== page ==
This example is typical of the way in which Bridgestone approaches industrial and commercial facility energy auditing and efficiency projects.  As we work with our clients to optimize their industrial and commercial facility’s energy use and efficiency and lower their carbon footprint, we look to understand their systems and processes, why they are designed and work the way they do, and the details of the equipment that is employed.  As our core team of energy and process engineers and consultants has decades of worldwide experience in industrial and commercial facilities design and the processes, equipment and systems that they contain, gaining this broad understanding can be accomplished quickly.  With that understanding we can then develop ways in which to not only lower energy use and improve energy efficiency, but also optimize process efficiency, lower carbon footprint, and lower O&M and other costs.  Sometimes it is as simple as changing or updating equipment, adding controls, or changing operating parameters.  But sometimes this may mean recommending a modification or change in the overall process used and the equipment employed.  We have heard many times “why should we change, that’s the way we’ve done it for 25 years.”  Yes, agreed it works, but that doesn’t mean there isn’t a better way that is more efficient, uses less energy, and has a lower carbon footprint, something not considered when it was originally designed.  Simply, in Bridgestone’s approach to commercial and industrial facility energy efficiency auditing, unless requested otherwise, nothing is off the table.  Lots of questions get asked and answered so we examine anything that could help improve energy and operational efficiency, lower energy costs, lower O&M costs, and reduce the impact on the environment.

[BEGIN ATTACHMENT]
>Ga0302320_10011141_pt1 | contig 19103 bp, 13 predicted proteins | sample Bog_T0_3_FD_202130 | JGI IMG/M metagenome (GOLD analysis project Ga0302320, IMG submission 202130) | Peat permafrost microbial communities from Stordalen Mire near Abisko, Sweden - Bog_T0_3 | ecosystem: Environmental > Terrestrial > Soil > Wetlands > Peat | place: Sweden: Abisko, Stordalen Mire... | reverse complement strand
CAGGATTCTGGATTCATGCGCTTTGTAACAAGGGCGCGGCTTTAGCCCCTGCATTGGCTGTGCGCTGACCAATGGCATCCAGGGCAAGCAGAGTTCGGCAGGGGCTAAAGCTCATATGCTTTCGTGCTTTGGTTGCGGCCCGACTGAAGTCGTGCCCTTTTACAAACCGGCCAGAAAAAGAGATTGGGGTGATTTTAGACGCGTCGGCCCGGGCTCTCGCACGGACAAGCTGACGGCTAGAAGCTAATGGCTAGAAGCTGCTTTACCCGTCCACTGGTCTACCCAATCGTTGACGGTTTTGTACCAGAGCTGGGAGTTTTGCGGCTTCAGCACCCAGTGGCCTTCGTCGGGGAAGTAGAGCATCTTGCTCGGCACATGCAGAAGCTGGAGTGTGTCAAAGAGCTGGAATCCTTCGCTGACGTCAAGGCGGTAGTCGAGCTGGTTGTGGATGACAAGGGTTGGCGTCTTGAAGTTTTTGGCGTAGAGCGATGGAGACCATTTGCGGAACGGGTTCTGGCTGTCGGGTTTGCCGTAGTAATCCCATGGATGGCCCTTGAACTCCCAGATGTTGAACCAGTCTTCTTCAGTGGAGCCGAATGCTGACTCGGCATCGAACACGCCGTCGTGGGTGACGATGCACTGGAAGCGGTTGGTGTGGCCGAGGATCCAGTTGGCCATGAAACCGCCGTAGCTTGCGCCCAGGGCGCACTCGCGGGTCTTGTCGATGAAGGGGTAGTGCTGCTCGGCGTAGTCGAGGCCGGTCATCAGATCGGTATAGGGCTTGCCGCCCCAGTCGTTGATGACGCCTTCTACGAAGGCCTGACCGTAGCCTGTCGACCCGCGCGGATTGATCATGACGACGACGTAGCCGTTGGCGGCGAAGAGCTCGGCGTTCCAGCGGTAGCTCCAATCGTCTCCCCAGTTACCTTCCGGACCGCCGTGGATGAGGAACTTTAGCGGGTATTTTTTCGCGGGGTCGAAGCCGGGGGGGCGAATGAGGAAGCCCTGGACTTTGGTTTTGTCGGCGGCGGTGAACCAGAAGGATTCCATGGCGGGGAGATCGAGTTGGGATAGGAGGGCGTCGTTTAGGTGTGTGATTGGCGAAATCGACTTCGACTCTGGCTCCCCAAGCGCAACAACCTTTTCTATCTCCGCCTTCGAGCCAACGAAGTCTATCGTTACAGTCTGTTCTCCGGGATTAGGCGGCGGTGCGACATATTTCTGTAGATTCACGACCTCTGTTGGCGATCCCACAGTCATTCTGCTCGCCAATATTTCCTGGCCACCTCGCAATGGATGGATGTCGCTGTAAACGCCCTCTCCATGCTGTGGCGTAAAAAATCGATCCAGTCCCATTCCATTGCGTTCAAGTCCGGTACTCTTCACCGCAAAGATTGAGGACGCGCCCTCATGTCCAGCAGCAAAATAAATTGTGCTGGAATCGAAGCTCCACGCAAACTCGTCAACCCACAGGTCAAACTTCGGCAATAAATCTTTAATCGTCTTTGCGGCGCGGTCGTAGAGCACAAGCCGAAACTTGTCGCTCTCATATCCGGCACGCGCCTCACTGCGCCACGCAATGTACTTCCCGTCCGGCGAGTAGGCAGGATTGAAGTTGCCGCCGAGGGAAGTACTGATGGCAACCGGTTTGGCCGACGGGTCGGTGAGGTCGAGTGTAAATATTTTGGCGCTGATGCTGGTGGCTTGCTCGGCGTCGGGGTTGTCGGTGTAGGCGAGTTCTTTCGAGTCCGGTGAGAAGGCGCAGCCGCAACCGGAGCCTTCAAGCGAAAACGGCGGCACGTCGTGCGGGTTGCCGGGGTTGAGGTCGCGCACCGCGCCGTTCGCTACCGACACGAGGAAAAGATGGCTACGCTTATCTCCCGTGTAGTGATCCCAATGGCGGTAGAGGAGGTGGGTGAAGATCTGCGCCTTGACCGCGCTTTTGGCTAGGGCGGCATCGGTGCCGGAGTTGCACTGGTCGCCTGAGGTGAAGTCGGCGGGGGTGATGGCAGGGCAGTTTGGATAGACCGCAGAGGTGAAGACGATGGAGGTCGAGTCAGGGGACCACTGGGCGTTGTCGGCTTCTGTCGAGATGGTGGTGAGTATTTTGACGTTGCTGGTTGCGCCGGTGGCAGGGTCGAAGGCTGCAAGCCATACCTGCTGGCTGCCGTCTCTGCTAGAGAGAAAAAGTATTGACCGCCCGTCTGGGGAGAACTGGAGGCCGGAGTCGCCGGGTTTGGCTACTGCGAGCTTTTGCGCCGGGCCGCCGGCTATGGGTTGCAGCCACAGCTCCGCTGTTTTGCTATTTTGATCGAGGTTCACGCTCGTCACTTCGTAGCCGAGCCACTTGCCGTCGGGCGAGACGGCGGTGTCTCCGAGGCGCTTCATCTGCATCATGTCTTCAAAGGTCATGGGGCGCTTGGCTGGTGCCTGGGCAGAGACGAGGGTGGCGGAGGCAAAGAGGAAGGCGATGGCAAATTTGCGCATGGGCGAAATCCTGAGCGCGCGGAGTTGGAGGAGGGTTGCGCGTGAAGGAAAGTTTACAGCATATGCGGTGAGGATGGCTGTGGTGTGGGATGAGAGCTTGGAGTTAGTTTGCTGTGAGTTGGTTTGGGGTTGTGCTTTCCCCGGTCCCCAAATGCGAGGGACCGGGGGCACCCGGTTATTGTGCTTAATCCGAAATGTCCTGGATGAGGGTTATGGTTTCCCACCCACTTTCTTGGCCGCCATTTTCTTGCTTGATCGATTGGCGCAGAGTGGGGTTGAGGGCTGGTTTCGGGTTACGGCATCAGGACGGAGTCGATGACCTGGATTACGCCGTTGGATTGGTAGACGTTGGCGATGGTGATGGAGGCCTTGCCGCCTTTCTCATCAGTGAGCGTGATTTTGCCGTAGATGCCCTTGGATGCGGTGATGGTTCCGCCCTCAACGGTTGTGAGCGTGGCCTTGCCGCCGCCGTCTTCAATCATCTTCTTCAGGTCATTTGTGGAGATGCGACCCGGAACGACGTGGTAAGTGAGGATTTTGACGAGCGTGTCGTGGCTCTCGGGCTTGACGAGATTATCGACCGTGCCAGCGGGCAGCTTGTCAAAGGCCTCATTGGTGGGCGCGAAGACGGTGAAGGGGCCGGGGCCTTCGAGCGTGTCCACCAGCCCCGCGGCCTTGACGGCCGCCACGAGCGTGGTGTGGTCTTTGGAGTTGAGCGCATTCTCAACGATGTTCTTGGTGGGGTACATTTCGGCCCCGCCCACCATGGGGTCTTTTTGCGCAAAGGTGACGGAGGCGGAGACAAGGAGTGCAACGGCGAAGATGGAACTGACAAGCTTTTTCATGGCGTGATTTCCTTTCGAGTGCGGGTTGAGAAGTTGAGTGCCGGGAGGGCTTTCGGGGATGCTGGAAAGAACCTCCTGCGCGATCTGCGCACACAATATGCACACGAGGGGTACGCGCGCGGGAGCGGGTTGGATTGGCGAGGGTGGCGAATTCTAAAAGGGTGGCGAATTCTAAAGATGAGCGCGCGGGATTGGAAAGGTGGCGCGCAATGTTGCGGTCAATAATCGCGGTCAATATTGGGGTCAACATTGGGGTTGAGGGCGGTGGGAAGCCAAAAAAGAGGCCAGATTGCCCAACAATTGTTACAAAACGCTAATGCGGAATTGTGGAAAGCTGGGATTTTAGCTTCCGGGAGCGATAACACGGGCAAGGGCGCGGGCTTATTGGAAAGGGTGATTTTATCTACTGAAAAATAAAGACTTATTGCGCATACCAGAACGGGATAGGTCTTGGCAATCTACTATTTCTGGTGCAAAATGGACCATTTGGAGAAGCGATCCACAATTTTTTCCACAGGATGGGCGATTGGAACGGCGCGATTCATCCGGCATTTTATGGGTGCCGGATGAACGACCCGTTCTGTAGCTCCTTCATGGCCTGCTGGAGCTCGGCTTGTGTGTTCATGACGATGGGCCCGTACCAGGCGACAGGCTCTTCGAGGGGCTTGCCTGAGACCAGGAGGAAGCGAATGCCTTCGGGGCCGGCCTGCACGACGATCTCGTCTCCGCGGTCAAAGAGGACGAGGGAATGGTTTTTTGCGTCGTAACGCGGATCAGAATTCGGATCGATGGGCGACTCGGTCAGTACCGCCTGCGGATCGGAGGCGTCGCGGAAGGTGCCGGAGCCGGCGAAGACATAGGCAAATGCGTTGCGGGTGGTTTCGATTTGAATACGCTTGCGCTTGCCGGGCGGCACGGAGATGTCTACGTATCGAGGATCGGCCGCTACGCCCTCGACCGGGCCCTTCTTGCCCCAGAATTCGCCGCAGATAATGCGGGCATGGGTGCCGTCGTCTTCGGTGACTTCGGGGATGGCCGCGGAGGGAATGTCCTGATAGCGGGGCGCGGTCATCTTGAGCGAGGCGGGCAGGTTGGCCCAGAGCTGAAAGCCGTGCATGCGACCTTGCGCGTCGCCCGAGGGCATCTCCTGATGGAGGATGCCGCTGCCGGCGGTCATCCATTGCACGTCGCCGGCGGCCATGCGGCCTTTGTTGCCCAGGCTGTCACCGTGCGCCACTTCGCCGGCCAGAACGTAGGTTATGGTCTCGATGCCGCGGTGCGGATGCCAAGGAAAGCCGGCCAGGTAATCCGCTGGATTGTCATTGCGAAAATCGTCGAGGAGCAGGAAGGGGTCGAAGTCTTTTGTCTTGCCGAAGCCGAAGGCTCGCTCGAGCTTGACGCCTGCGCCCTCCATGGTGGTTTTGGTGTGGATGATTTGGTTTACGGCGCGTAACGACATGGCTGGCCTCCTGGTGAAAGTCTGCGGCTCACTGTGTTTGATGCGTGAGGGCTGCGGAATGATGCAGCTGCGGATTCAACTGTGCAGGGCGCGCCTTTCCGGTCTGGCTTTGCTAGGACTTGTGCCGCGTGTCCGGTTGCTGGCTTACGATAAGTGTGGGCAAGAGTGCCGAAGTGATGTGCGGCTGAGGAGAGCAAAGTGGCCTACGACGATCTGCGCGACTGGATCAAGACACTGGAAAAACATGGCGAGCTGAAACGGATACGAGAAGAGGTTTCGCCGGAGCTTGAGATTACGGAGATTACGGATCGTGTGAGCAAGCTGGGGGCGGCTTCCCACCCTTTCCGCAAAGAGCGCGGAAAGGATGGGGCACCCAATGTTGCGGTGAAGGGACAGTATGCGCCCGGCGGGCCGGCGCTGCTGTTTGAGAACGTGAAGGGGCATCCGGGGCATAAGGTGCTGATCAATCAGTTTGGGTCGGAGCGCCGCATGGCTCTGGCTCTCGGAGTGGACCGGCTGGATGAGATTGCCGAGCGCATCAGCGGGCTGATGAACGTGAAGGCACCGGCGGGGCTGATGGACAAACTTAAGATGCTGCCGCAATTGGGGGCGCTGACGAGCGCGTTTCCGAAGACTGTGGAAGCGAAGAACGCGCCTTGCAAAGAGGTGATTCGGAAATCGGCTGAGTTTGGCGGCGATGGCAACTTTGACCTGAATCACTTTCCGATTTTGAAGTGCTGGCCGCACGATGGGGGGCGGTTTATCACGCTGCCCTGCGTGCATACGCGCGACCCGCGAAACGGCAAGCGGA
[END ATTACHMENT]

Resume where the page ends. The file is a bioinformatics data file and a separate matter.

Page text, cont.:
For more information on commercial and industrial facility energy efficiency auditing and process optimization, or to discuss your project needs, please contact us.